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Environmental Health Issues in Solid Waste Management Alan Eschenroeder, Ph.D. and Katherine von Stackelberg, S.M. Harvard School of Public Health 18 November.

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Presentation on theme: "Environmental Health Issues in Solid Waste Management Alan Eschenroeder, Ph.D. and Katherine von Stackelberg, S.M. Harvard School of Public Health 18 November."— Presentation transcript:

1 Environmental Health Issues in Solid Waste Management Alan Eschenroeder, Ph.D. and Katherine von Stackelberg, S.M. Harvard School of Public Health 18 November 2002

2 A Four Step Policy Hierarchy in Municipal Waste Management

3 Analyses Compare Landfill with Combustion Two size scales; Two technology scenarios Microscale: Local human health impacts Macroscale: Global climate change impacts Current regulation defines technology level. Pollution prevention determines technology level.

4 Waste Stream for Both Facilities Source reduction and recycling are constant tpd of MSW stays level through 30 years. Both have a post-closure period of 70 years.

5 Health Risk Methodology for Both Facilities Identify hazards, and characterize emissions. Assess dose-response relationships. Assess human exposures through various routes. Characterize health risks. Follow EPA protocol for analyzing risk.

6 Contemporary Landfill Scenarios: Present Regulation: Subtitle D - “ dry tomb ” Pollution Prevention: Leachate recycling - “ wet cell ”

7 Contemporary Combustor Scenarios: Present regulation: Max. Available Control Tech. Pollution Prevention: Energy Answers System

8 The risk analysis includes many pathways.

9 The landfill generates gas for a long time.

10 How do health risks compare? landfill versus combustion assuming equal recycling

11 Most of the landfill risk is in groundwater

12 Compare climate change impacts Calculate GHG emissions over a 100 year period Model CO 2 atmospheric response from IPCC data CH 4, N 2 O, and CFC removal follow IPCC kinetics Obtain radiative forcing histories for both facilities

13 Cases Studied in Climate Change Analysis Case 1: Landfill (LF) with no gas collection; neither landfill or resource recovery (RR) is credited for displacing fossil fuel power plants. Case 2: LF collects its gas; both LF and RR receive fossil fuel emission displacement credits. Case 3: Identical to Case 1 except both LF and RR receive biogenic carbon discounts. Case 4: Identical to Case 2 except both LF and RR receive biogenic carbon discounts.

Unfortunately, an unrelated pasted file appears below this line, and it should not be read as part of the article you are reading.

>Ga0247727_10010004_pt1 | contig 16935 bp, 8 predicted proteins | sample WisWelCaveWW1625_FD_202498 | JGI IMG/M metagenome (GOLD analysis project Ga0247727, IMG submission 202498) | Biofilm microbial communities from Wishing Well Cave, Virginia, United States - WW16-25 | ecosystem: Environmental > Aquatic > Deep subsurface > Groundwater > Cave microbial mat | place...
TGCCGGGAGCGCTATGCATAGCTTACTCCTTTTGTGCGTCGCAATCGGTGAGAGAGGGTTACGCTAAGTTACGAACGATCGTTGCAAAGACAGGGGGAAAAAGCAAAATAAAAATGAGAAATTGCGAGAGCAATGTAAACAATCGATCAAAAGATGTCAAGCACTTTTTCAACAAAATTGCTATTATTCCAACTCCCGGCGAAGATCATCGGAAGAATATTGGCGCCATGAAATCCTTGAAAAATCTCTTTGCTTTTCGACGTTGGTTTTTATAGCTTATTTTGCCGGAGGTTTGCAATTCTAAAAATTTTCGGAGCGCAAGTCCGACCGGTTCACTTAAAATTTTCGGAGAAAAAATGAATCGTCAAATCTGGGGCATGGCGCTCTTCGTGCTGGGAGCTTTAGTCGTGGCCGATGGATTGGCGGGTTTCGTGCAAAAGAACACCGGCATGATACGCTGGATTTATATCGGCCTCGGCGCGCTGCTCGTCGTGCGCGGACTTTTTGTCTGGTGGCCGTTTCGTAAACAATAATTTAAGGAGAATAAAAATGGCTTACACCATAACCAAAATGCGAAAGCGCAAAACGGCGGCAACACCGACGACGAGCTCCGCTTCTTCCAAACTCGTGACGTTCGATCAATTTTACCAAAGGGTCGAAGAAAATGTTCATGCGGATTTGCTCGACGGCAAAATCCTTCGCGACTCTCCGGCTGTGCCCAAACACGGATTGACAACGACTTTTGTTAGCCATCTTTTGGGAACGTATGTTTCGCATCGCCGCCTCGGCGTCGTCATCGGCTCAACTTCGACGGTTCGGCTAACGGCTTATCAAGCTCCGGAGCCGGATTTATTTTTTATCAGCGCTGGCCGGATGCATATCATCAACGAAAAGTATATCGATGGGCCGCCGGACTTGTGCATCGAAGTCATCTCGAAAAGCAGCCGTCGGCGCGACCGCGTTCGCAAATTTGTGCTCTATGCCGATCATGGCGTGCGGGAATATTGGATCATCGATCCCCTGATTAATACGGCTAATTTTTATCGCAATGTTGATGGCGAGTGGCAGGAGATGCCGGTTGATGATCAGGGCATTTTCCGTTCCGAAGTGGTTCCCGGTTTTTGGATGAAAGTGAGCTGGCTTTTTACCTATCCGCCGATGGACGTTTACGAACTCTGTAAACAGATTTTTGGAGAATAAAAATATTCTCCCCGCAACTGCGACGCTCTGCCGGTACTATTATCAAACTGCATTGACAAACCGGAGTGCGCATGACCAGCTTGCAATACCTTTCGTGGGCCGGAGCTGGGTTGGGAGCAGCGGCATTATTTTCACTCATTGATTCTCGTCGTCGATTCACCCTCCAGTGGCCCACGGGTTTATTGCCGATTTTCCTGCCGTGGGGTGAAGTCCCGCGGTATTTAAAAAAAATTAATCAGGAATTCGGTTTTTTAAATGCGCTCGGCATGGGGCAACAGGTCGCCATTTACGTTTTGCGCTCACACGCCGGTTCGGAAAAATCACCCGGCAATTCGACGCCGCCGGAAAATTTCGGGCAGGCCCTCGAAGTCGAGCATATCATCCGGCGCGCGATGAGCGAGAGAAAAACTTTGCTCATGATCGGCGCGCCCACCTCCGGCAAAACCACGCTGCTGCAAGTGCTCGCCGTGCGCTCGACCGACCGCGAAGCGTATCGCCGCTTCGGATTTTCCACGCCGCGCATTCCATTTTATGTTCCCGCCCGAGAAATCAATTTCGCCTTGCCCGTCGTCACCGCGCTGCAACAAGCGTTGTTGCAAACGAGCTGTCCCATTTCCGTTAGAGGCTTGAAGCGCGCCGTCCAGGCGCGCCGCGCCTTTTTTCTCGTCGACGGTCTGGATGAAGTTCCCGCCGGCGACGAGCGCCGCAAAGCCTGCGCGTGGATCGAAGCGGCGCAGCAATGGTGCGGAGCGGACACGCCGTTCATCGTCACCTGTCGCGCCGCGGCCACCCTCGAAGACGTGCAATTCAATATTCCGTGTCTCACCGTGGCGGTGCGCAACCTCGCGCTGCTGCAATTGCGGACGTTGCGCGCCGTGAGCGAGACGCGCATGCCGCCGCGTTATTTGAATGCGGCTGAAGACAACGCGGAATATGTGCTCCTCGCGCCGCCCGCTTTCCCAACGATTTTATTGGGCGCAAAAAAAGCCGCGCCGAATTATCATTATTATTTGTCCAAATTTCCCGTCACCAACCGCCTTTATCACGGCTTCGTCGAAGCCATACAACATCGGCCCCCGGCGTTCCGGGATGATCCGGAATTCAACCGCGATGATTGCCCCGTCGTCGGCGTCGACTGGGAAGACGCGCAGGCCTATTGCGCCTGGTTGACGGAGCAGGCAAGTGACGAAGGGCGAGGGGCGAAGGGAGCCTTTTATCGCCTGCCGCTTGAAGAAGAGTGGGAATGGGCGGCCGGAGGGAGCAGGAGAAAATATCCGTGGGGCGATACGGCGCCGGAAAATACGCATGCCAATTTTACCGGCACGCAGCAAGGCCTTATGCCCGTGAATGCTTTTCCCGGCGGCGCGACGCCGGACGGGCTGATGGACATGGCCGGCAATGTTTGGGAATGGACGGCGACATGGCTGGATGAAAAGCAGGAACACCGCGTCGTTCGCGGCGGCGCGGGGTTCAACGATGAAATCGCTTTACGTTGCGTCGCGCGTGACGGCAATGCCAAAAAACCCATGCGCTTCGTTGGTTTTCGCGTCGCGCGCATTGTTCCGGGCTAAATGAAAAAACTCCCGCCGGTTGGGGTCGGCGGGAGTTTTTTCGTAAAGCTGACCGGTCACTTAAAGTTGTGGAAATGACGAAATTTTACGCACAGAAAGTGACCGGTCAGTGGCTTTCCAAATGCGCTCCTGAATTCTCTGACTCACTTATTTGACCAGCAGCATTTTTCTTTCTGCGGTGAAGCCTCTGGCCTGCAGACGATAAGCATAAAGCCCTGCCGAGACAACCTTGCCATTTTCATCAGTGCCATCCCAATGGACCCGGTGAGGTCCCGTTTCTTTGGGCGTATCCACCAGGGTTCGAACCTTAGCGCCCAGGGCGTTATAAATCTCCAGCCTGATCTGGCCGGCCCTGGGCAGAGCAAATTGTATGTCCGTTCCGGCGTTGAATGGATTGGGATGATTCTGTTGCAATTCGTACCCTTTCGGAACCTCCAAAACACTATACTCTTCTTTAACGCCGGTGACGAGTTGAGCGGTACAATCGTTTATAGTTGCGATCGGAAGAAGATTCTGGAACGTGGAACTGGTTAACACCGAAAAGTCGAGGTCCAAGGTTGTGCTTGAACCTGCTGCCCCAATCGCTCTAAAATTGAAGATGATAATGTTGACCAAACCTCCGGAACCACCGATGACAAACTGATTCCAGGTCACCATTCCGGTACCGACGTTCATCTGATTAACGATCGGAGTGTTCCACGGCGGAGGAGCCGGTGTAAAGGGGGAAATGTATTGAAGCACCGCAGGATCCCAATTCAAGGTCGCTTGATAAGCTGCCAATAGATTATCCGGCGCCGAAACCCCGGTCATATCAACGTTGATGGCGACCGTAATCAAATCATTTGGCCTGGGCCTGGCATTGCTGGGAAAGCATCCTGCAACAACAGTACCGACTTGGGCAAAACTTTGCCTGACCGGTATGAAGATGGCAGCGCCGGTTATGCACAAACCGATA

14 How do IPCC biogenic discounts work? Materials of recent biogenic origin are credited by assuming that the CO 2 emitted cancels out that taken up in the plant of origin Bioreactive wastes include paper, paperboard, wood products natural fiber, food waste and yard trimmings. Materials of not-so-recent biogenic origin are not credited. Nonreactive materials include fossil fuels, plastics, synthetic fibers, rubber and leather [Aren’t cows and rubber trees recent enough?].

15 Climate Change Comparison: Case 1 without energy credits LF/RR=115

16 Climate Change Comparison: Case 2 with energy credits LF/RR=45

17 Climate Change for Four Cases in terms of watt-years/ square kilometer

18 Concluding Observations Health concerns drive opposition to combustion. Health risk usually is not considered for landfills. Combustion wins out over landfills on health risk especially if groundwater quality is a factor. The climate change impacts of combustors are significantly less than those caused by landfills. Climate change issues are still being debated.

19 Environmental Health Research Needs Improved communication of relative risks and social tradeoffs among alternative outcomes Modeling and risk comparisons for fine particle health impacts of waste management facilities Gas / particle partitioning of dioxins in plume and ambient environments Reexamination of global warming potentials under scenarios of continuous rather than puff emissions

20 Carbon Balance on Landfilled Waste

21 Carbon Sequestration by Forest Products

22 Geochemical Carbon Cycle Time Scales


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